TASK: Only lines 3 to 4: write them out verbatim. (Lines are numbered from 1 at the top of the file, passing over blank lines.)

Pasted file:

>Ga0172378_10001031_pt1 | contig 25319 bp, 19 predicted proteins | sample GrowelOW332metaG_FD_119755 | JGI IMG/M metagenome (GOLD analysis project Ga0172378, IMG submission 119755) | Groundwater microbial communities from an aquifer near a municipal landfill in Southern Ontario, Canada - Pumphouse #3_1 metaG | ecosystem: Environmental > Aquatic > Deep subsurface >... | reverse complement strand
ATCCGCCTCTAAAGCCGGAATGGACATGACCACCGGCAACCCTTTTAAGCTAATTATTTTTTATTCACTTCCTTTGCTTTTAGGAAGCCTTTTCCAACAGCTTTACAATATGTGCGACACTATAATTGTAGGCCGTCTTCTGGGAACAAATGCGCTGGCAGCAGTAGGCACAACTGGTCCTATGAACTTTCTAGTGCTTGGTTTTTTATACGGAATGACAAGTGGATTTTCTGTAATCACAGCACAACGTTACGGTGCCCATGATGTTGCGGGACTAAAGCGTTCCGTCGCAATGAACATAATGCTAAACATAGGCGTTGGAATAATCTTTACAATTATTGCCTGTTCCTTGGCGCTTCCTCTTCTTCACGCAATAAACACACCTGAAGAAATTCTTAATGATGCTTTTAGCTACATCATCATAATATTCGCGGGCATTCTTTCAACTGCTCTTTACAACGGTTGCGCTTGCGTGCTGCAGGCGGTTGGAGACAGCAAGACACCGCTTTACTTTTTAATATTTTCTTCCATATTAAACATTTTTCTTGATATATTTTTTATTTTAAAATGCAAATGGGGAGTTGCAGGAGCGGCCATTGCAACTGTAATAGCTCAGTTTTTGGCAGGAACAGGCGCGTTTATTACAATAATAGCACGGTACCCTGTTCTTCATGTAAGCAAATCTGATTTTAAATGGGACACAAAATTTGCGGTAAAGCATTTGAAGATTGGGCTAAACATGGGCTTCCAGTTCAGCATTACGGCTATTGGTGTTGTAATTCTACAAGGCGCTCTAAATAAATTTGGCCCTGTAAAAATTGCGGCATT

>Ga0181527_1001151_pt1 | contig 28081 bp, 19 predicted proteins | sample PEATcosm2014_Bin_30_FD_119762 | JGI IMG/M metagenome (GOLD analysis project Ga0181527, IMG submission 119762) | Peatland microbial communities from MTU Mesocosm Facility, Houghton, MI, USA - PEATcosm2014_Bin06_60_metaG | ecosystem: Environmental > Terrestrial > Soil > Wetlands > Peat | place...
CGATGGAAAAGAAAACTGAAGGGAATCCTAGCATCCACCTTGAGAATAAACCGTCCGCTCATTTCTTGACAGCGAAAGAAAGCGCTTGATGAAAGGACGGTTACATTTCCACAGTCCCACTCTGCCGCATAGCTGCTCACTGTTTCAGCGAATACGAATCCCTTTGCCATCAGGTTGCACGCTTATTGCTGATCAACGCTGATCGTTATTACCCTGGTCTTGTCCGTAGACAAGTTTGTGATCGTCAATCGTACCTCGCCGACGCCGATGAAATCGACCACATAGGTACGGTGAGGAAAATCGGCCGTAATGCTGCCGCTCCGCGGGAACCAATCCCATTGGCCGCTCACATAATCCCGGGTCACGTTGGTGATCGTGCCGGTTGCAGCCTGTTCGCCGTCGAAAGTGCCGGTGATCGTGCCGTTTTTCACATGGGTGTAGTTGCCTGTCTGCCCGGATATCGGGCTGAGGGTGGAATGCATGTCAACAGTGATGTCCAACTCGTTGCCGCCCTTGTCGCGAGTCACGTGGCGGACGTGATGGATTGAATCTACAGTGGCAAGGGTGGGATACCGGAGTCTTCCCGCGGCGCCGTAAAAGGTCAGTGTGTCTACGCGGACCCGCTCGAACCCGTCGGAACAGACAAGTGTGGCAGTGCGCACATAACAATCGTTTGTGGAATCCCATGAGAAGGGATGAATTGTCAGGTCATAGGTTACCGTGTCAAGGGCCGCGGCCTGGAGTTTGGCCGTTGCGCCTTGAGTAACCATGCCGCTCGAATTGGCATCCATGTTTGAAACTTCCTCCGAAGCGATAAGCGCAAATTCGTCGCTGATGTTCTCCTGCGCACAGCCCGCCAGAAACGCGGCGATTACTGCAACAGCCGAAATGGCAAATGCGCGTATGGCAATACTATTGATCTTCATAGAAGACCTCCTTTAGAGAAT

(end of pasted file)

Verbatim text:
>Ga0181527_1001151_pt1 | contig 28081 bp, 19 predicted proteins | sample PEATcosm2014_Bin_30_FD_119762 | JGI IMG/M metagenome (GOLD analysis project Ga0181527, IMG submission 119762) | Peatland microbial communities from MTU Mesocosm Facility, Houghton, MI, USA - PEATcosm2014_Bin06_60_metaG | ecosystem: Environmental > Terrestrial > Soil > Wetlands > Peat | place...
CGATGGAAAAGAAAACTGAAGGGAATCCTAGCATCCACCTTGAGAATAAACCGTCCGCTCATTTCTTGACAGCGAAAGAAAGCGCTTGATGAAAGGACGGTTACATTTCCACAGTCCCACTCTGCCGCATAGCTGCTCACTGTTTCAGCGAATACGAATCCCTTTGCCATCAGGTTGCACGCTTATTGCTGATCAACGCTGATCGTTATTACCCTGGTCTTGTCCGTAGACAAGTTTGTGATCGTCAATCGTACCTCGCCGACGCCGATGAAATCGACCACATAGGTACGGTGAGGAAAATCGGCCGTAATGCTGCCGCTCCGCGGGAACCAATCCCATTGGCCGCTCACATAATCCCGGGTCACGTTGGTGATCGTGCCGGTTGCAGCCTGTTCGCCGTCGAAAGTGCCGGTGATCGTGCCGTTTTTCACATGGGTGTAGTTGCCTGTCTGCCCGGATATCGGGCTGAGGGTGGAATGCATGTCAACAGTGATGTCCAACTCGTTGCCGCCCTTGTCGCGAGTCACGTGGCGGACGTGATGGATTGAATCTACAGTGGCAAGGGTGGGATACCGGAGTCTTCCCGCGGCGCCGTAAAAGGTCAGTGTGTCTACGCGGACCCGCTCGAACCCGTCGGAACAGACAAGTGTGGCAGTGCGCACATAACAATCGTTTGTGGAATCCCATGAGAAGGGATGAATTGTCAGGTCATAGGTTACCGTGTCAAGGGCCGCGGCCTGGAGTTTGGCCGTTGCGCCTTGAGTAACCATGCCGCTCGAATTGGCATCCATGTTTGAAACTTCCTCCGAAGCGATAAGCGCAAATTCGTCGCTGATGTTCTCCTGCGCACAGCCCGCCAGAAACGCGGCGATTACTGCAACAGCCGAAATGGCAAATGCGCGTATGGCAATACTATTGATCTTCATAGAAGACCTCCTTTAGAGAAT